The African Initiated Churches (AICs) in many parts of Southern Africa represent up to 50 per cent and more of African Christianity. They have often been negatively characterised as 'sects' of a dubious Christian nature or as 'separatists', growing mainly by virtue of African reaction to the mission endeavours of Western denominations. In-depth studies appearing in this series, however, convincingly illustrate that in terms of growth rates, indigenized evangelisation, missionary campaigns, and ecclesiastical contextualization, the AICs can no longer be regarded as a peripheral phenomenon. They belong to the mainstream of African Christianity and have developed innovative mission methods of their own which can only rate as a major contribution to the expanding Church in Africa.While the individual essays focus on AIC leadership, worship, sacraments, healing, dialogue with practitioners of African Traditional Religion, and earthkeeping, the text as a whole portrays the richness of AIC life and faith. The composite picture reflects the attraction this form of inculturated Christianity holds for African people - an attraction which stimulates recruitment and rapid church expansion.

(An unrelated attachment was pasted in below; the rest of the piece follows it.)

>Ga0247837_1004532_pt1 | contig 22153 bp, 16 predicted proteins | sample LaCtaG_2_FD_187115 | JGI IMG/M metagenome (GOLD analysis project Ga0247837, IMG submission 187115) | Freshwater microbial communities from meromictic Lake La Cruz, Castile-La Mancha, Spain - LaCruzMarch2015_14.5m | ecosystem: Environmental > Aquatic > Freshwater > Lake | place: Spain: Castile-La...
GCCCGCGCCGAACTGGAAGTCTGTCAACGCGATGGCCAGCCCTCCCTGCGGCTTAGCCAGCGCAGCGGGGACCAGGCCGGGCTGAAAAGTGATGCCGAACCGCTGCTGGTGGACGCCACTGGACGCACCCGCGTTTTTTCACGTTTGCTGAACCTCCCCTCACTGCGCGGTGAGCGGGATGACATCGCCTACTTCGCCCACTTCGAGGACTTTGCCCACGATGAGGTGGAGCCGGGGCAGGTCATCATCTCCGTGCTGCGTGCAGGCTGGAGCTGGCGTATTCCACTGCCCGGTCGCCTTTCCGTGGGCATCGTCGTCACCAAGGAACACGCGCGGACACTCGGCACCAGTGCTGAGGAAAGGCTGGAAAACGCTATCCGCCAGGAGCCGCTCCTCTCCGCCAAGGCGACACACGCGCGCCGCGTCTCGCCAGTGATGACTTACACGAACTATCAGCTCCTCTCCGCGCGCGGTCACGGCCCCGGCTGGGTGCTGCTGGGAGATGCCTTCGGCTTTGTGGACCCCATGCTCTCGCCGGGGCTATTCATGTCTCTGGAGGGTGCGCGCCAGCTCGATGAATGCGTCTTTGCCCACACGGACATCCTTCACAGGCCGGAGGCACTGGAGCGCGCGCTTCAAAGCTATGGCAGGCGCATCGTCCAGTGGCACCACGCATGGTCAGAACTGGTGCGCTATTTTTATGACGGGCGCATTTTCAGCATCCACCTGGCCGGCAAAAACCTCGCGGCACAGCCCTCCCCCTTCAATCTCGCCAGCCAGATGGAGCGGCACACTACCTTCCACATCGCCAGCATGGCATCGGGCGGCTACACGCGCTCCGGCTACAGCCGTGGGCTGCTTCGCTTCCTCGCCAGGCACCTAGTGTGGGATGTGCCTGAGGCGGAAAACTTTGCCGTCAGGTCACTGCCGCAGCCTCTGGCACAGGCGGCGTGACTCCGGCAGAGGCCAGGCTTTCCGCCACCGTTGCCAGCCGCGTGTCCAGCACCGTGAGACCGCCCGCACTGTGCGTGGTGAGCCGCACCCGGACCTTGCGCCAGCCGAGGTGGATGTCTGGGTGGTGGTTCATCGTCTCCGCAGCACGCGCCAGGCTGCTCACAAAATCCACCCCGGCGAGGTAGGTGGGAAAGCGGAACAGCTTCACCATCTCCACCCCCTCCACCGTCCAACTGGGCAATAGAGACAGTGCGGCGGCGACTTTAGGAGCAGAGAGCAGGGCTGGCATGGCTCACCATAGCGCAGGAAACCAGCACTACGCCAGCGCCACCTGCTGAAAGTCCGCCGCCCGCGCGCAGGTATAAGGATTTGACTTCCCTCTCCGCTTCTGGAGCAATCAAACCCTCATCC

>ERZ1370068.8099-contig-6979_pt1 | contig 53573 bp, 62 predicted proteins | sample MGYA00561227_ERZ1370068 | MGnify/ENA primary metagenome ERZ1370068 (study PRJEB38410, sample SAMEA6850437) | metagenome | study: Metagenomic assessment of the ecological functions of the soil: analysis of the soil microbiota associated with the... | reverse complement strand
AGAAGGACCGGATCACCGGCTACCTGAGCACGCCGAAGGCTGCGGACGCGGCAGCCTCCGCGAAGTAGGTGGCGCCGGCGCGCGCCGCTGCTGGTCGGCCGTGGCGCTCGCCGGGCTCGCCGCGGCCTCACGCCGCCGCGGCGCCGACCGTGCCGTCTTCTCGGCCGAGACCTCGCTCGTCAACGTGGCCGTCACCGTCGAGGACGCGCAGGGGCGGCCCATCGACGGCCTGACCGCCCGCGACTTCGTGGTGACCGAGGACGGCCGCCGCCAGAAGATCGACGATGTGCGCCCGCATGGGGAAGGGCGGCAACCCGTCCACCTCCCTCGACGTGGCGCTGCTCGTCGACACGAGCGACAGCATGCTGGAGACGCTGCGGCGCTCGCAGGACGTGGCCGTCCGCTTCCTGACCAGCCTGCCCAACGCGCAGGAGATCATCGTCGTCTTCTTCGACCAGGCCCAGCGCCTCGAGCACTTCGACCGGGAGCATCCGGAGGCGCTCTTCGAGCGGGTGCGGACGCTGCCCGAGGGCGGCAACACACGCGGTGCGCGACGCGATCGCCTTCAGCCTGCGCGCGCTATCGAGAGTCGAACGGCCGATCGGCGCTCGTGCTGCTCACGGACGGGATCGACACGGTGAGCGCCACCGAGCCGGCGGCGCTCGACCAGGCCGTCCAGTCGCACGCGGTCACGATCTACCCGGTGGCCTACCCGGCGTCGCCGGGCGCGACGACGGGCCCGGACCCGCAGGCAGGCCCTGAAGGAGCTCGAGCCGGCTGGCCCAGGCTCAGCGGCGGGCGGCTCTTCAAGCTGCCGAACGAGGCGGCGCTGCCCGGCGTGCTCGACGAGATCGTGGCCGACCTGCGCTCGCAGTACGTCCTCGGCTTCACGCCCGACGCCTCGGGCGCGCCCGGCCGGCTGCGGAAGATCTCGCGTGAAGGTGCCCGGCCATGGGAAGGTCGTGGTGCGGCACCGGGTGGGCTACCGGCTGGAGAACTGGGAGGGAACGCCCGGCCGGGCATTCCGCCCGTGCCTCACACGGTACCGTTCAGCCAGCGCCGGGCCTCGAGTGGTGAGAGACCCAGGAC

Marthinus L. Daneel, the series editor and the author of this volume of selected essays, has studied and served the Zimbabwean AICs for more than 40 years. Recognised in academic circles as one of the leading interpreters of AICs, he has, as 'folk-theologian', developed a narrative style of theologising which has enhanced greater understanding of this phenomenon. In his 'story-telling' the main characters under consideration invariably speak for themselves. He has published widely and is the author of African Earthkeepers: Interfaith mission in earth-care, African Earthkeepers: Environmental mission and liberation in Christian perspective, African Christian Outreach volume 1, all published in the same African Initiatives in Christian Mission Series.